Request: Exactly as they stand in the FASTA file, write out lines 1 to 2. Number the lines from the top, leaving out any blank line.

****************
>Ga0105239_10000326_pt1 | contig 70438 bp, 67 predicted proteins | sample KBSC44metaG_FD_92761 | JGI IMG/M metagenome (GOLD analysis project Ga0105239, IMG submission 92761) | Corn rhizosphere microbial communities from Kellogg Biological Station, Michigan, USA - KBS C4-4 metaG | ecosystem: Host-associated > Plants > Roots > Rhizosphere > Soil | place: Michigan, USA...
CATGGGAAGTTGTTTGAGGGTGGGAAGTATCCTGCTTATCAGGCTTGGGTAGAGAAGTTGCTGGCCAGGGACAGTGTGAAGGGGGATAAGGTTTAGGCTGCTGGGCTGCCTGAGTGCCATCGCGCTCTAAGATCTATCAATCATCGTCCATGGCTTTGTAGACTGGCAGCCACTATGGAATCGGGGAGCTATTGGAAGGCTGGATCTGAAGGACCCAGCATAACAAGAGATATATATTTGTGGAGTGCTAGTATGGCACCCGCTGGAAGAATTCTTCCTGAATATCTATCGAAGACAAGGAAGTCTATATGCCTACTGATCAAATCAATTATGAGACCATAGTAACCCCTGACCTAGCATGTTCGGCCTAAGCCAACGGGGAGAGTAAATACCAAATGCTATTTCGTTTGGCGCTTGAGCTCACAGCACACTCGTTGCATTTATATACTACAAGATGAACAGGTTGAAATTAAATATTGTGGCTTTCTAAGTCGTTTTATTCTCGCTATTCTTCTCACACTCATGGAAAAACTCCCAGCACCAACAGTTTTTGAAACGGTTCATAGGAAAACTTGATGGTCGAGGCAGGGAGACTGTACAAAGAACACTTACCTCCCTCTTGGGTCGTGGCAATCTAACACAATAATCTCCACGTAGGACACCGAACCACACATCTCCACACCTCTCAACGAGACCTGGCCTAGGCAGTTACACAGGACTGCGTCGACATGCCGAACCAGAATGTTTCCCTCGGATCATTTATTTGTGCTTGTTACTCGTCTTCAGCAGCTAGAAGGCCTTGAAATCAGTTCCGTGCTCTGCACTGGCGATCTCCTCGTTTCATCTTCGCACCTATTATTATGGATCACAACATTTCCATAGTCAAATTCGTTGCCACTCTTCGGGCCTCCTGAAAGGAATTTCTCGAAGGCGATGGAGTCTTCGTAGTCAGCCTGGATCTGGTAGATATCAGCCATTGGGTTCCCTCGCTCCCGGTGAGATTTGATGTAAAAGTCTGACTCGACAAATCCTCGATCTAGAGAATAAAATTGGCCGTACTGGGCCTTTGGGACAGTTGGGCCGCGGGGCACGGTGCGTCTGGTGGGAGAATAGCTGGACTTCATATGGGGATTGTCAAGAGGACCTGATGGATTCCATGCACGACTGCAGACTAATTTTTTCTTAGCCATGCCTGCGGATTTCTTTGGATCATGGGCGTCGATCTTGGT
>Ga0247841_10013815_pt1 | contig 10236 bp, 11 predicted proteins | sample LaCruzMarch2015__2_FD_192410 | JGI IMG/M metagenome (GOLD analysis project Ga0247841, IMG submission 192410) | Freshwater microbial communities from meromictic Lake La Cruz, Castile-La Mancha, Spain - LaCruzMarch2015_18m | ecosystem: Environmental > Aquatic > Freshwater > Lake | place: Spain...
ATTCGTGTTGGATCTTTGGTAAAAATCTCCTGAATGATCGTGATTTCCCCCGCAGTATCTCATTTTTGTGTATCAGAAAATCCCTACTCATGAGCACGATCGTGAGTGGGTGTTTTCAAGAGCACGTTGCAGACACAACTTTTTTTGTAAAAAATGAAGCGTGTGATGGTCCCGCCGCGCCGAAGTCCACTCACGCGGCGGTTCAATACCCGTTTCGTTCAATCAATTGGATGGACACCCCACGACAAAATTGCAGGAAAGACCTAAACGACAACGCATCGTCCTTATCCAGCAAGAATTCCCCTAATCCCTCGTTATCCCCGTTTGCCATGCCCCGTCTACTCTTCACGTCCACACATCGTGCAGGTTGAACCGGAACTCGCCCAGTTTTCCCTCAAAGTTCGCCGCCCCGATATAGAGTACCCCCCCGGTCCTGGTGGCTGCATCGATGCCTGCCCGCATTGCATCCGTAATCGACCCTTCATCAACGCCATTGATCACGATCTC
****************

>Ga0105239_10000326_pt1 | contig 70438 bp, 67 predicted proteins | sample KBSC44metaG_FD_92761 | JGI IMG/M metagenome (GOLD analysis project Ga0105239, IMG submission 92761) | Corn rhizosphere microbial communities from Kellogg Biological Station, Michigan, USA - KBS C4-4 metaG | ecosystem: Host-associated > Plants > Roots > Rhizosphere > Soil | place: Michigan, USA...
CATGGGAAGTTGTTTGAGGGTGGGAAGTATCCTGCTTATCAGGCTTGGGTAGAGAAGTTGCTGGCCAGGGACAGTGTGAAGGGGGATAAGGTTTAGGCTGCTGGGCTGCCTGAGTGCCATCGCGCTCTAAGATCTATCAATCATCGTCCATGGCTTTGTAGACTGGCAGCCACTATGGAATCGGGGAGCTATTGGAAGGCTGGATCTGAAGGACCCAGCATAACAAGAGATATATATTTGTGGAGTGCTAGTATGGCACCCGCTGGAAGAATTCTTCCTGAATATCTATCGAAGACAAGGAAGTCTATATGCCTACTGATCAAATCAATTATGAGACCATAGTAACCCCTGACCTAGCATGTTCGGCCTAAGCCAACGGGGAGAGTAAATACCAAATGCTATTTCGTTTGGCGCTTGAGCTCACAGCACACTCGTTGCATTTATATACTACAAGATGAACAGGTTGAAATTAAATATTGTGGCTTTCTAAGTCGTTTTATTCTCGCTATTCTTCTCACACTCATGGAAAAACTCCCAGCACCAACAGTTTTTGAAACGGTTCATAGGAAAACTTGATGGTCGAGGCAGGGAGACTGTACAAAGAACACTTACCTCCCTCTTGGGTCGTGGCAATCTAACACAATAATCTCCACGTAGGACACCGAACCACACATCTCCACACCTCTCAACGAGACCTGGCCTAGGCAGTTACACAGGACTGCGTCGACATGCCGAACCAGAATGTTTCCCTCGGATCATTTATTTGTGCTTGTTACTCGTCTTCAGCAGCTAGAAGGCCTTGAAATCAGTTCCGTGCTCTGCACTGGCGATCTCCTCGTTTCATCTTCGCACCTATTATTATGGATCACAACATTTCCATAGTCAAATTCGTTGCCACTCTTCGGGCCTCCTGAAAGGAATTTCTCGAAGGCGATGGAGTCTTCGTAGTCAGCCTGGATCTGGTAGATATCAGCCATTGGGTTCCCTCGCTCCCGGTGAGATTTGATGTAAAAGTCTGACTCGACAAATCCTCGATCTAGAGAATAAAATTGGCCGTACTGGGCCTTTGGGACAGTTGGGCCGCGGGGCACGGTGCGTCTGGTGGGAGAATAGCTGGACTTCATATGGGGATTGTCAAGAGGACCTGATGGATTCCATGCACGACTGCAGACTAATTTTTTCTTAGCCATGCCTGCGGATTTCTTTGGATCATGGGCGTCGATCTTGGT